Things began to change within the Children’s Guardian Fund. As executive director, Svetlana had the title to back up all the work she’d been doing. Furthermore, the nonprofit had partnered with the Sarasota Technology Users group just a year earlier to provide laptops to foster kids. No one anticipated how important laptops would be in just three years, when the pandemic struck.
The effects of COVID-19 are hard to express in words. The virus usurped the normality of life for many, forcing people to isolate and find a way to continue work. Having only two staff members, the Children’s Guardian Fund was able to quickly shift to fully online, but this came with the added complications of scaling back the budget and shifting the main fundraising event, a luncheon, to be completely digital.
The effects of COVID didn’t stop there. Schools turned to online classes, and many of the children supported by the fund were unable to attend classes due to a lack of a computer. The partnership with Sarasota Technology Users became more important than ever. That demand for computers hasn’t gone down in the past three years.
The Children’s Guardian Fund supports more than just laptops for children in school. It helps provide access to summer camps for children and provide tutors who establish normalcy and routine.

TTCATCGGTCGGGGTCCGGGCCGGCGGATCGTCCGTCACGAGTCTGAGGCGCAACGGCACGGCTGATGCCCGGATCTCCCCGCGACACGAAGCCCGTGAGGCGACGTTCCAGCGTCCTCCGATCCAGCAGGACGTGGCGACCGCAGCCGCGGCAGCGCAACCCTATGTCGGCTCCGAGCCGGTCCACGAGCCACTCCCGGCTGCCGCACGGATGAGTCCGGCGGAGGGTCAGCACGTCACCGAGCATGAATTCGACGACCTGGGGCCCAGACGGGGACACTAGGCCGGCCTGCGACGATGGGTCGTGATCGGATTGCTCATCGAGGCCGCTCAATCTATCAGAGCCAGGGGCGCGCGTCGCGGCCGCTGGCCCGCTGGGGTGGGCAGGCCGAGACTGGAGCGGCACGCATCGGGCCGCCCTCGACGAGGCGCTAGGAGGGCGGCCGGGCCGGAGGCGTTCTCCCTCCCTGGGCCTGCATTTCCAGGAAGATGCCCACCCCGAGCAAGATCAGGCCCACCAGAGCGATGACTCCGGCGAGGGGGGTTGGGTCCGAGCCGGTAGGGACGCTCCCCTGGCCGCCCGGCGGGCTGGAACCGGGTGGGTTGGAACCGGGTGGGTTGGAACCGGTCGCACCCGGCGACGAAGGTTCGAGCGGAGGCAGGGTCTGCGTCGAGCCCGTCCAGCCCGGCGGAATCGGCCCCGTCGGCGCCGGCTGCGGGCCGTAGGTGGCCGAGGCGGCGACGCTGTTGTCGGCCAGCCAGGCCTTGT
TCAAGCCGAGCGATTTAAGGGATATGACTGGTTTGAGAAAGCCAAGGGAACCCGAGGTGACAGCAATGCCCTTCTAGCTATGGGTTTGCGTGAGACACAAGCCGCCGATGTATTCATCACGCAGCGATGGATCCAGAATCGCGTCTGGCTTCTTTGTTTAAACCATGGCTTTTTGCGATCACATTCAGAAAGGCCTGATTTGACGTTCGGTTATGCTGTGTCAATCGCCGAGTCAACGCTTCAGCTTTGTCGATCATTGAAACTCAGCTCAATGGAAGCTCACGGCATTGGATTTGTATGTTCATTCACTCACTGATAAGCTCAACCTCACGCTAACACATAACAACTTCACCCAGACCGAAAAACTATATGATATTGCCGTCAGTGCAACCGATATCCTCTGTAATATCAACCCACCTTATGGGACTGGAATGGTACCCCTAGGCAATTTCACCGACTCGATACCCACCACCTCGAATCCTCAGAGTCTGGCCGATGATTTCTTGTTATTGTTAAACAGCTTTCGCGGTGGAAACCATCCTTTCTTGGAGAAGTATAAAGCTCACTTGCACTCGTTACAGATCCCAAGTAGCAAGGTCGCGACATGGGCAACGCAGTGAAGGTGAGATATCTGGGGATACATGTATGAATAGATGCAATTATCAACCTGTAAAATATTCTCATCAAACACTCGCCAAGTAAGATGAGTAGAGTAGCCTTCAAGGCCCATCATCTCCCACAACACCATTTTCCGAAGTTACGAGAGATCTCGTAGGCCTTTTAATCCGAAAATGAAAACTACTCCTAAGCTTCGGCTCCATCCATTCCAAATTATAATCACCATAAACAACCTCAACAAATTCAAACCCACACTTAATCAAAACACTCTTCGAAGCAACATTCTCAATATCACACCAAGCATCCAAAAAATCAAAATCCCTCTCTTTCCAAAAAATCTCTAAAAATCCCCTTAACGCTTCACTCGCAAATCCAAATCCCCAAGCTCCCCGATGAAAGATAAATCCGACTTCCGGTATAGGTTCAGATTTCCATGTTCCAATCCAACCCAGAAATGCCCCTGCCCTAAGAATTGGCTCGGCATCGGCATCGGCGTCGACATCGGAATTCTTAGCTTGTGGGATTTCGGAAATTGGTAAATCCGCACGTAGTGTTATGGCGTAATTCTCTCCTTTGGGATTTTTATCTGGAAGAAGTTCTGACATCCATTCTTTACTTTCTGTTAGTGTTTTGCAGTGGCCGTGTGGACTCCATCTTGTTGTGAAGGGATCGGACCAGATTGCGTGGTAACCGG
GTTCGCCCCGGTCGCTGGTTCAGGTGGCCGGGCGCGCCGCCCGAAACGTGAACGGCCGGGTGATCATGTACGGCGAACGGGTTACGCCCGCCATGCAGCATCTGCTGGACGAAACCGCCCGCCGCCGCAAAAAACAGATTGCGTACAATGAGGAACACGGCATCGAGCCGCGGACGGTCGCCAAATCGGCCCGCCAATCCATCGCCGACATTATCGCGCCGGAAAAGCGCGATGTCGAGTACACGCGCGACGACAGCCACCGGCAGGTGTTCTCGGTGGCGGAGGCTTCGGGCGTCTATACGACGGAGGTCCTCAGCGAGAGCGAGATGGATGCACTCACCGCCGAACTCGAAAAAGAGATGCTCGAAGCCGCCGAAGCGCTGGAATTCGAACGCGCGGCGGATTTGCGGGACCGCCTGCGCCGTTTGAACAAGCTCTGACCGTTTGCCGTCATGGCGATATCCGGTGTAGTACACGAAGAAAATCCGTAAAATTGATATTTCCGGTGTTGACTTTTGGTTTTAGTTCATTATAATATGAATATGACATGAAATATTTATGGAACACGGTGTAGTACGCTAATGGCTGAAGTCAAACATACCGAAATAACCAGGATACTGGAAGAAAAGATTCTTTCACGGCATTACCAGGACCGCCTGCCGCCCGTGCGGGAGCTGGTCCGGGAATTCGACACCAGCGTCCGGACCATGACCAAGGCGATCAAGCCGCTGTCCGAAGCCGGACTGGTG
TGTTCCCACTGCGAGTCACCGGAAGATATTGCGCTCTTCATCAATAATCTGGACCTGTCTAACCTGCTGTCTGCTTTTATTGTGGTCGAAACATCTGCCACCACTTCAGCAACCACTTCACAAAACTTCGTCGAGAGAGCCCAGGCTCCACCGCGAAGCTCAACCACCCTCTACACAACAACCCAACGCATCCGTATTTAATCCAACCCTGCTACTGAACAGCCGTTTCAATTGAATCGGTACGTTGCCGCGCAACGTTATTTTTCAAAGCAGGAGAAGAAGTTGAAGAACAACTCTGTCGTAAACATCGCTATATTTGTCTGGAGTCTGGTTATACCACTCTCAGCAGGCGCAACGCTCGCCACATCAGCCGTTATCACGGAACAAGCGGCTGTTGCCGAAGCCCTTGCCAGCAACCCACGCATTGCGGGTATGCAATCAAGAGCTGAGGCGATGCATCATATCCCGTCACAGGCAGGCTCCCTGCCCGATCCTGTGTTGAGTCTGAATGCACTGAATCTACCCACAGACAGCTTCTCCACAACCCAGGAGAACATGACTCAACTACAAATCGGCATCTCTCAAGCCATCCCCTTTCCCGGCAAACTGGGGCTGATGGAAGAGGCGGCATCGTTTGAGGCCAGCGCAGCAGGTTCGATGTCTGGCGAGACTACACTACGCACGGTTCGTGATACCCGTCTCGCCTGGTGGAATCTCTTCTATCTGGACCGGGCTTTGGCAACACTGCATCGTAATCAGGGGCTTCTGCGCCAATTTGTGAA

This tutoring program started with retired schoolteachers but has grown into a more organized system over the years. These tutors visit the homes of children to assess their learning and assist where needed. In a world where a child’s likelihood to be incarcerated later in life can be determined by their reading level as early as third grade, tutoring becomes essential to reinforce learning. Not only that, but the tutors provide a pillar of support to the children they teach and often become friends and role models.
Throughout all of this, the goal is to establish normalcy. To provide shelter and consistency in a world that is otherwise a raging storm with no sense of direction. Even if that shelter is something as small as a single candle in the darkness, it can become a beacon of hope in an otherwise dim world.
“Not everyone is a good person out there, but these are really deserving kids,” Svetlana says.
Ten years working to help children in need provides some harrowing stories. There are some things you can’t un-hear. But through all of this, Svetlana and the Children’s Guardian Fund have continued to stand up for kids in foster care.
“We always laugh and say, ‘The ideal outcome would be we close our doors because we’re no longer needed,’ but unfortunately that won’t happen any time soon,” says Svetlana.
She touches on the hopes for the future—a world where the Children’s Guardian Fund is able to offer more support to older kids in the system, helping them take advantage of the college application process, and empowering foster kids academically.
This is Svetlana’s dream, in her own words: Being there for our kids in whatever capacity they need us to be there for them. To be that light in the darkness. To always be there for our kids.